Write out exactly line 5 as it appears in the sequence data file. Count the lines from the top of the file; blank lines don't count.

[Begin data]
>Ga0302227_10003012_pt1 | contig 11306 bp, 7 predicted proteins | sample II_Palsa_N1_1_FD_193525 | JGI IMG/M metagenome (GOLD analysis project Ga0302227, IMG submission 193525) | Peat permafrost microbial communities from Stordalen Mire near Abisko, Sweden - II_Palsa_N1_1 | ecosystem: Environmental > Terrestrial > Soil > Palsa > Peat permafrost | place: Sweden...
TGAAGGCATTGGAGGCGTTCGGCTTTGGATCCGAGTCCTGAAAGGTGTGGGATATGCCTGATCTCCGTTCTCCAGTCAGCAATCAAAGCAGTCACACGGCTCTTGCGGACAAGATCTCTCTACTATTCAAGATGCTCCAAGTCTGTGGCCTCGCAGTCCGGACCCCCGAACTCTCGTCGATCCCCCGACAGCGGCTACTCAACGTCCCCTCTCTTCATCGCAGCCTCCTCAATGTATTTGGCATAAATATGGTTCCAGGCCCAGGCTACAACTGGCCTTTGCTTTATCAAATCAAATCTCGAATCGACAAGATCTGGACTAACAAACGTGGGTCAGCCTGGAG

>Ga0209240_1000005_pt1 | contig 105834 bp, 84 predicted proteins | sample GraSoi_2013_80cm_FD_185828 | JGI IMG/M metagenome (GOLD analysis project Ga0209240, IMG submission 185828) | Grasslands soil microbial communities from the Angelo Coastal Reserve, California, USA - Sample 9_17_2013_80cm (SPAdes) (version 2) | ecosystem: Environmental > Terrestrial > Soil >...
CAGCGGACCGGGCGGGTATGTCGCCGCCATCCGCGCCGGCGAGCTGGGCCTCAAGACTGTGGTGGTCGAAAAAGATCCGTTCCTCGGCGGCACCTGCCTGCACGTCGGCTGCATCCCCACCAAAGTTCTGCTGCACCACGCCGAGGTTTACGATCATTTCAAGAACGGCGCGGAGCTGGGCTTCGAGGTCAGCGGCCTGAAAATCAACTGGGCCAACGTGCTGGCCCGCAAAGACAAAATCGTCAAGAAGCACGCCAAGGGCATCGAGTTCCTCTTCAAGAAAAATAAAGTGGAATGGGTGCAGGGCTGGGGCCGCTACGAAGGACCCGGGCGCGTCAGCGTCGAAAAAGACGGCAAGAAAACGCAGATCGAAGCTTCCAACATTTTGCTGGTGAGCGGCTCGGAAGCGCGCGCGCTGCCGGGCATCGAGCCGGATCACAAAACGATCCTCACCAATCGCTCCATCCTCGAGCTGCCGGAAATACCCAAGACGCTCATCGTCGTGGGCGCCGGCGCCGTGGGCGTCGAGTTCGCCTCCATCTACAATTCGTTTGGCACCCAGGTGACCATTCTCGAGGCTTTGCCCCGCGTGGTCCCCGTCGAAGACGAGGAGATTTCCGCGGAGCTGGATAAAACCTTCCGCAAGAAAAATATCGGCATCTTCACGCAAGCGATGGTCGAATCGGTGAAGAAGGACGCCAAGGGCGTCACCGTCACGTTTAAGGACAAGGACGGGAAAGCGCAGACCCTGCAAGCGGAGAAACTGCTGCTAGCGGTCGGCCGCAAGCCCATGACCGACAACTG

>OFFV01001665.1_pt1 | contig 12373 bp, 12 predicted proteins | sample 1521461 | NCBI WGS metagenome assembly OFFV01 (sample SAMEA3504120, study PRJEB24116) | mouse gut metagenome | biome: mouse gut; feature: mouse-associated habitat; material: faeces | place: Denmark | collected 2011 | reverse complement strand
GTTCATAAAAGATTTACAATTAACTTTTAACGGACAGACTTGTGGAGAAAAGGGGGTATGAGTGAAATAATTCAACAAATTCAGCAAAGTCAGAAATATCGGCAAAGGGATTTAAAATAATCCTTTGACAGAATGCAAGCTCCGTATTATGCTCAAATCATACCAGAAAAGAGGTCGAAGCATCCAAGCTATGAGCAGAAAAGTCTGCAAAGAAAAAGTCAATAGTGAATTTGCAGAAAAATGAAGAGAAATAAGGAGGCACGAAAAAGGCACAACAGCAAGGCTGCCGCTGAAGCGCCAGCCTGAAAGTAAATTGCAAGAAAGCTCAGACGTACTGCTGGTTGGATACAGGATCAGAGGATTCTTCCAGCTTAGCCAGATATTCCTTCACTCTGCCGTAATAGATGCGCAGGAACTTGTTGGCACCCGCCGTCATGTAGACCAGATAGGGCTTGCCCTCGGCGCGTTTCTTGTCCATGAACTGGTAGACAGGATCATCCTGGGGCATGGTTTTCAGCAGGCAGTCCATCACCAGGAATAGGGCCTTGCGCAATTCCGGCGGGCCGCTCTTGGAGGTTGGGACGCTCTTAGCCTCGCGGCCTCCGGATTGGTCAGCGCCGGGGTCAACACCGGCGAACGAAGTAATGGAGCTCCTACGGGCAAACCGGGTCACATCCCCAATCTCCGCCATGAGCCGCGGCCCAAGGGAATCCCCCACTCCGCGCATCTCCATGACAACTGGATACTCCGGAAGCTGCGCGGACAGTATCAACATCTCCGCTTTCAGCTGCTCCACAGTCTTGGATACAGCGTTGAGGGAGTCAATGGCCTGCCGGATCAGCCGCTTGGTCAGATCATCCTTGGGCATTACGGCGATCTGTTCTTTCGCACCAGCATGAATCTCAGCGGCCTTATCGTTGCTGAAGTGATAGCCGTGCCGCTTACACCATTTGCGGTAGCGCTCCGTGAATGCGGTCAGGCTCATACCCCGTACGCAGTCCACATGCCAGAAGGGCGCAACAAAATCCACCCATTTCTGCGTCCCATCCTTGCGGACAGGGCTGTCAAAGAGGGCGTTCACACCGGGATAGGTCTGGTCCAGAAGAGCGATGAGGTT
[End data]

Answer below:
>OFFV01001665.1_pt1 | contig 12373 bp, 12 predicted proteins | sample 1521461 | NCBI WGS metagenome assembly OFFV01 (sample SAMEA3504120, study PRJEB24116) | mouse gut metagenome | biome: mouse gut; feature: mouse-associated habitat; material: faeces | place: Denmark | collected 2011 | reverse complement strand